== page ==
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The Day of the Locust | Study Guide

Nathanael West

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The Day of the Locust | Chapter 21 | Summary



Claude Estee learns about the cockfights from Tod Hackett and asks to go. Claude and Tod arrive at Homer Simpson's to discover that the San Diego birds never showed, and the fights are cancelled. Earle Shoop and Miguel are waiting with Abe Kusich in Homer's garage. Claude, who has never seen a fight, buys a bird from Miguel and Earle so that he can see them battle. They sell him an old, war-weary bird that is no match for their champion. Claude doesn't care because he isn't interested in winning; he just wants to witness the spectacle. The fight is bloody and over quickly. Claude's bird, whose broken beak gives way, cannot defend himself for long. He rallies briefly but is killed by the younger, stronger bird. Earle gently handles the dead cock, while Tod passes the whiskey he brought.


The illegal and unfair cockfight and the attitudes of the men in attendance echo the larger human scene. Earle Shoop and Miguel, dressed in their best shirts and high-heeled boots, are costumed for a night of sport. Undeterred when the rival contestants do not show up, they agree to stage a fight without betting. The sport is not a contest, but given the poorly matched birds, it turns out to be what it promises to be: a bloody rout. The men work to prolong the fight even though Hermano, the large old bird, is unable to fight any longer. Sold with a cracked beak, the old-timer is seriously injured and put back into action even after his beak breaks. The old bird is "very gallant," and, despite the men's efforts to prolong the unfair fight, when it is over, the men treat it "gently and with respect."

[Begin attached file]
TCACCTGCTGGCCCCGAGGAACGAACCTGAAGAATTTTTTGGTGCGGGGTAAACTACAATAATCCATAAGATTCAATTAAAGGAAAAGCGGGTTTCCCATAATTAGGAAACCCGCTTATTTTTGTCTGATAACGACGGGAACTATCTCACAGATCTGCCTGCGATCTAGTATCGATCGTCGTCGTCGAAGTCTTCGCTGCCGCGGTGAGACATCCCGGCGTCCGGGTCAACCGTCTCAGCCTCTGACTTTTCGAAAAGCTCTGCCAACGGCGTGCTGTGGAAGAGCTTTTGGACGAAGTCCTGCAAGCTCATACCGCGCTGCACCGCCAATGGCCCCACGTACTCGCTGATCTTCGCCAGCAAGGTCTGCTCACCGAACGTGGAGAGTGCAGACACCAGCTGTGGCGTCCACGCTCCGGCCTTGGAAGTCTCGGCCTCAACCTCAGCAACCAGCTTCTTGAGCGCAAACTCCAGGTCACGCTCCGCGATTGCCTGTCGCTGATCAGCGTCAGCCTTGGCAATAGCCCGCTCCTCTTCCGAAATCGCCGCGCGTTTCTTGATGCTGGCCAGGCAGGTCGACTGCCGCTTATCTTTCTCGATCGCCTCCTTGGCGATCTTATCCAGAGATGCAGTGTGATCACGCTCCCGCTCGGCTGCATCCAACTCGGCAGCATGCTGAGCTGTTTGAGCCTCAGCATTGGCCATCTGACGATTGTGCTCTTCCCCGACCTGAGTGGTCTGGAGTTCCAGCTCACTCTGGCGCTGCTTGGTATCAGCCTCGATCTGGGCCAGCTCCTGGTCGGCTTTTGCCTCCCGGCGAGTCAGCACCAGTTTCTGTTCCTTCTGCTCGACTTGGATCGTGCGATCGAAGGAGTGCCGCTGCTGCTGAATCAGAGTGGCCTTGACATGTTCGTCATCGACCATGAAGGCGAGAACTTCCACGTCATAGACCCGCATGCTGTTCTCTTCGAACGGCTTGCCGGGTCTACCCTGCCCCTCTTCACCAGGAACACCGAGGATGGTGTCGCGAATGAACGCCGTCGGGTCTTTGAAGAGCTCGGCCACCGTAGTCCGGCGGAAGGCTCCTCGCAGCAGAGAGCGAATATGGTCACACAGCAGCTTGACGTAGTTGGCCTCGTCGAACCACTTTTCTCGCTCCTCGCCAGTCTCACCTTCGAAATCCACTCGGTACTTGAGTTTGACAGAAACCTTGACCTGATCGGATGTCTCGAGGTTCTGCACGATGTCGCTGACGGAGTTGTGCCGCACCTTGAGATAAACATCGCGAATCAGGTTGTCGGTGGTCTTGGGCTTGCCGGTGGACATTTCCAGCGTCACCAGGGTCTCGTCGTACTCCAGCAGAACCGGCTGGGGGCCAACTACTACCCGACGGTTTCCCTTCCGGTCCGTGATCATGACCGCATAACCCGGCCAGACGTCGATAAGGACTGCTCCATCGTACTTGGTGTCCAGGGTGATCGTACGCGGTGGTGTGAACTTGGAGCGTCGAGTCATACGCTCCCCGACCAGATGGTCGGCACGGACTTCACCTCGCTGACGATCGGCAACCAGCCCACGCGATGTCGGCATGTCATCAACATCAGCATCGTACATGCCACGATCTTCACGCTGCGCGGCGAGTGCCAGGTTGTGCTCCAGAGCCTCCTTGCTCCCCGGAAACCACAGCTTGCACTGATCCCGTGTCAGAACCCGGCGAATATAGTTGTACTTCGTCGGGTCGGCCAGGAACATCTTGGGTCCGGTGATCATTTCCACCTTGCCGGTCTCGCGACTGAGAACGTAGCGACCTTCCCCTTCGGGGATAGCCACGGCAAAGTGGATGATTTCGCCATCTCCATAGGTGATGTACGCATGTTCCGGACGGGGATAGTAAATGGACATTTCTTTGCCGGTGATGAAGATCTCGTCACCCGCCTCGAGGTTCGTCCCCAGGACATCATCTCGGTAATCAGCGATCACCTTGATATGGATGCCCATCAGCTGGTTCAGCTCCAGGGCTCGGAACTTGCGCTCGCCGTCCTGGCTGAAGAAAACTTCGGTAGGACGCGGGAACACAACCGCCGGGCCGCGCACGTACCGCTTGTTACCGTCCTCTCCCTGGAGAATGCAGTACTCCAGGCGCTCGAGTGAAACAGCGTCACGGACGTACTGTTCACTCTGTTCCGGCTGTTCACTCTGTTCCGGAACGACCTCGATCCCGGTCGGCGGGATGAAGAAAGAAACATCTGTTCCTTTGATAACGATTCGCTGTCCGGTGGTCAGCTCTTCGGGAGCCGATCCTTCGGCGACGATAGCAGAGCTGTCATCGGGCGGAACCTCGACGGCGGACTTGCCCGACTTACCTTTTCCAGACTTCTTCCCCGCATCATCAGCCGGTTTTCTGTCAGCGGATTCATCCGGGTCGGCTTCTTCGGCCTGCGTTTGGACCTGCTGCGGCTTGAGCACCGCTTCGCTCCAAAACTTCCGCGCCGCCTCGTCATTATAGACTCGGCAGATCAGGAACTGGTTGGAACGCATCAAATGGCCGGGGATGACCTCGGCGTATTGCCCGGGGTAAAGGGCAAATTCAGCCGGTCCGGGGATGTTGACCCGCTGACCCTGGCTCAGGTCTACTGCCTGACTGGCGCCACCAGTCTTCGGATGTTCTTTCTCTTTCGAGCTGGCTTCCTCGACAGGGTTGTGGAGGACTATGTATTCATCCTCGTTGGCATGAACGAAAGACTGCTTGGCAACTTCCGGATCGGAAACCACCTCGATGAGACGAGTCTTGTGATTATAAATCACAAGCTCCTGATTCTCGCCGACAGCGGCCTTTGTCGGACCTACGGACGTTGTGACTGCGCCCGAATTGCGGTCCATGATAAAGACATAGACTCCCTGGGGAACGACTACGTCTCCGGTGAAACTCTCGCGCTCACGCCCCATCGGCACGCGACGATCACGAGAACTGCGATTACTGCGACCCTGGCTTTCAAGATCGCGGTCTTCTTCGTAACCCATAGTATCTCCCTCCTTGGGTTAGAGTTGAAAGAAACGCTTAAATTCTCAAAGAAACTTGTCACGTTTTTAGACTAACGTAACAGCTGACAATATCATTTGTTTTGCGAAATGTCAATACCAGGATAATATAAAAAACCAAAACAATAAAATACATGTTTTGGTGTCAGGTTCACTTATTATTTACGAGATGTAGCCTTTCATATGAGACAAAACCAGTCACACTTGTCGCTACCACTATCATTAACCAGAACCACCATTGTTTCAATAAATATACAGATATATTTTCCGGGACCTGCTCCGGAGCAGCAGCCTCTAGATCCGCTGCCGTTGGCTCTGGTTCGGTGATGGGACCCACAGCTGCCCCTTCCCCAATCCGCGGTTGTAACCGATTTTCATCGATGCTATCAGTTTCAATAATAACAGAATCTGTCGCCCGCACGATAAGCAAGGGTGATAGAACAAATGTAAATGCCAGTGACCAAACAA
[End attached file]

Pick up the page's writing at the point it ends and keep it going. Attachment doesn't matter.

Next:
This degraded reality, a cockfight, which is illegal, is staged for the amusement of the screenwriter, Claude Estee. Earle and Miguel had planned a fight with an audience that would bet on the fights, and they assumed their advantage would be in knowing which of their birds would win and which would lose. Their plan, therefore, was to profit from the fights. When the matches fell through, however, they arranged the single fight merely for the amusement of all who were there. There is nothing to be gained, and it is certain the old bird will be brutally destroyed. The only benefit is a cruel amusement, a relief from boredom or disappointment as though these men, losers in the larger society, could be entertained by the destruction of a creature even more disabled than they are. There is no need for parody or farce to tell the rest of the tale. In an environment whose values are upside down, cruelty and selfishness prevail. Respect has little to do with life and is generated, along with some tenderness, only with the demise of the losing bird, which had no chance. It is, moreover, difficult to avoid seeing the abuse of Hermano as a parallel to the abuse of Homer Simpson by all of the same characters.

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